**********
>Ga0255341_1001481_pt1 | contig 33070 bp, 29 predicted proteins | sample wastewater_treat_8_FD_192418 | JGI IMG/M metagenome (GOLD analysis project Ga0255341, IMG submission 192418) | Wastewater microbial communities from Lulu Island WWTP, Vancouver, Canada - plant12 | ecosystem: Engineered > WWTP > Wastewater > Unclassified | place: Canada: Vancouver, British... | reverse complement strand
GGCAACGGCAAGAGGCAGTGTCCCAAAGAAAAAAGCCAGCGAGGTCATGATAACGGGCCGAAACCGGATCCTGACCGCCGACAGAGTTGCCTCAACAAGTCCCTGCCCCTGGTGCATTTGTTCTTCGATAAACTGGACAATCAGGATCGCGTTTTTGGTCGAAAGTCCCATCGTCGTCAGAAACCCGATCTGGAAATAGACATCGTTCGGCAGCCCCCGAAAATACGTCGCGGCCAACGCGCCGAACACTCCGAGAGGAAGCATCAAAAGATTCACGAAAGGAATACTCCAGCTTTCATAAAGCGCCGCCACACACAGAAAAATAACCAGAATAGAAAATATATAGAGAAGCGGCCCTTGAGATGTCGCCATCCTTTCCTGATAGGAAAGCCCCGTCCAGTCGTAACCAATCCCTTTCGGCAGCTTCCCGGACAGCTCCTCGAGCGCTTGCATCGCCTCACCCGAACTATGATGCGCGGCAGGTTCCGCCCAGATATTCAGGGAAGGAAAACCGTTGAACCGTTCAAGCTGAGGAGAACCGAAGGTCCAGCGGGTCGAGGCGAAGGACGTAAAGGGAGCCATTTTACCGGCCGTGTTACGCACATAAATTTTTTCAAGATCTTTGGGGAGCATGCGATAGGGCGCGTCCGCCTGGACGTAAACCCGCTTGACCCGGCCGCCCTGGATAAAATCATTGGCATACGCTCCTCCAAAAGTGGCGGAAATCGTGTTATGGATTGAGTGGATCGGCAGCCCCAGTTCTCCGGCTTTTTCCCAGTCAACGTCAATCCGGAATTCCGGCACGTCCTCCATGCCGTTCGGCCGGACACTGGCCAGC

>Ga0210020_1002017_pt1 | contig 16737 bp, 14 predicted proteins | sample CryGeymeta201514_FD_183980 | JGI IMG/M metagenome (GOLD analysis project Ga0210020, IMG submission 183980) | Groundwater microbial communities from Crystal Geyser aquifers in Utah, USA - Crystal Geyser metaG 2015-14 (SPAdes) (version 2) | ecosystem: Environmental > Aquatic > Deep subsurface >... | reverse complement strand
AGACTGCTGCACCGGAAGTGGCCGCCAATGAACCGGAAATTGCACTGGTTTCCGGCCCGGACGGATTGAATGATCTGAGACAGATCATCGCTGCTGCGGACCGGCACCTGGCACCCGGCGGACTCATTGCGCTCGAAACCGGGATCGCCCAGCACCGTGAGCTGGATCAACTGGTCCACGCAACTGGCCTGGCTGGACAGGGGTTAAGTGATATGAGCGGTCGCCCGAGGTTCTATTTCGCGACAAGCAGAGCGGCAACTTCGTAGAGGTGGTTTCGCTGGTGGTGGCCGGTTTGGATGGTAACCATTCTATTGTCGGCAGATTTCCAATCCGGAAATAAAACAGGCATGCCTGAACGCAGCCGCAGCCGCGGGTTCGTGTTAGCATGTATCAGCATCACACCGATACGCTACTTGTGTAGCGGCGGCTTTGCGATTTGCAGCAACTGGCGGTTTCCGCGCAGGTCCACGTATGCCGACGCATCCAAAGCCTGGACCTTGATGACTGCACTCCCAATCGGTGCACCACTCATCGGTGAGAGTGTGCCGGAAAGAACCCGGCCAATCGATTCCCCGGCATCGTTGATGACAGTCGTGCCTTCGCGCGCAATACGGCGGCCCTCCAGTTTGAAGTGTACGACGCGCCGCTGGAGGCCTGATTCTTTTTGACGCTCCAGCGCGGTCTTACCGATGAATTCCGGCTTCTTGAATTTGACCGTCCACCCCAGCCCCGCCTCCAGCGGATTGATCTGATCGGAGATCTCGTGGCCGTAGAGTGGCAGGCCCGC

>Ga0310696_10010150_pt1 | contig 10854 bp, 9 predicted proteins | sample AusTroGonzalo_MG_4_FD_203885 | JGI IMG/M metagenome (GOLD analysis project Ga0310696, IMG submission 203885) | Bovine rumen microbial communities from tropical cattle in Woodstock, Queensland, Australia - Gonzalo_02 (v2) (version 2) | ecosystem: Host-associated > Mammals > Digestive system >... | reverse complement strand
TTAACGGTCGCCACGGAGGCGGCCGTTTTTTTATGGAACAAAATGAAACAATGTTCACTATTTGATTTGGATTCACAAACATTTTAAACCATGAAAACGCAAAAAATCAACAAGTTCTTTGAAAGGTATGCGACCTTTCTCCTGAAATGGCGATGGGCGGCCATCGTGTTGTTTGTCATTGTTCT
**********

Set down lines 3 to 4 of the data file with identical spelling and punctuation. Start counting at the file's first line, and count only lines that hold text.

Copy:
>Ga0210020_1002017_pt1 | contig 16737 bp, 14 predicted proteins | sample CryGeymeta201514_FD_183980 | JGI IMG/M metagenome (GOLD analysis project Ga0210020, IMG submission 183980) | Groundwater microbial communities from Crystal Geyser aquifers in Utah, USA - Crystal Geyser metaG 2015-14 (SPAdes) (version 2) | ecosystem: Environmental > Aquatic > Deep subsurface >... | reverse complement strand
AGACTGCTGCACCGGAAGTGGCCGCCAATGAACCGGAAATTGCACTGGTTTCCGGCCCGGACGGATTGAATGATCTGAGACAGATCATCGCTGCTGCGGACCGGCACCTGGCACCCGGCGGACTCATTGCGCTCGAAACCGGGATCGCCCAGCACCGTGAGCTGGATCAACTGGTCCACGCAACTGGCCTGGCTGGACAGGGGTTAAGTGATATGAGCGGTCGCCCGAGGTTCTATTTCGCGACAAGCAGAGCGGCAACTTCGTAGAGGTGGTTTCGCTGGTGGTGGCCGGTTTGGATGGTAACCATTCTATTGTCGGCAGATTTCCAATCCGGAAATAAAACAGGCATGCCTGAACGCAGCCGCAGCCGCGGGTTCGTGTTAGCATGTATCAGCATCACACCGATACGCTACTTGTGTAGCGGCGGCTTTGCGATTTGCAGCAACTGGCGGTTTCCGCGCAGGTCCACGTATGCCGACGCATCCAAAGCCTGGACCTTGATGACTGCACTCCCAATCGGTGCACCACTCATCGGTGAGAGTGTGCCGGAAAGAACCCGGCCAATCGATTCCCCGGCATCGTTGATGACAGTCGTGCCTTCGCGCGCAATACGGCGGCCCTCCAGTTTGAAGTGTACGACGCGCCGCTGGAGGCCTGATTCTTTTTGACGCTCCAGCGCGGTCTTACCGATGAATTCCGGCTTCTTGAATTTGACCGTCCACCCCAGCCCCGCCTCCAGCGGATTGATCTGATCGGAGATCTCGTGGCCGTAGAGTGGCAGGCCCGC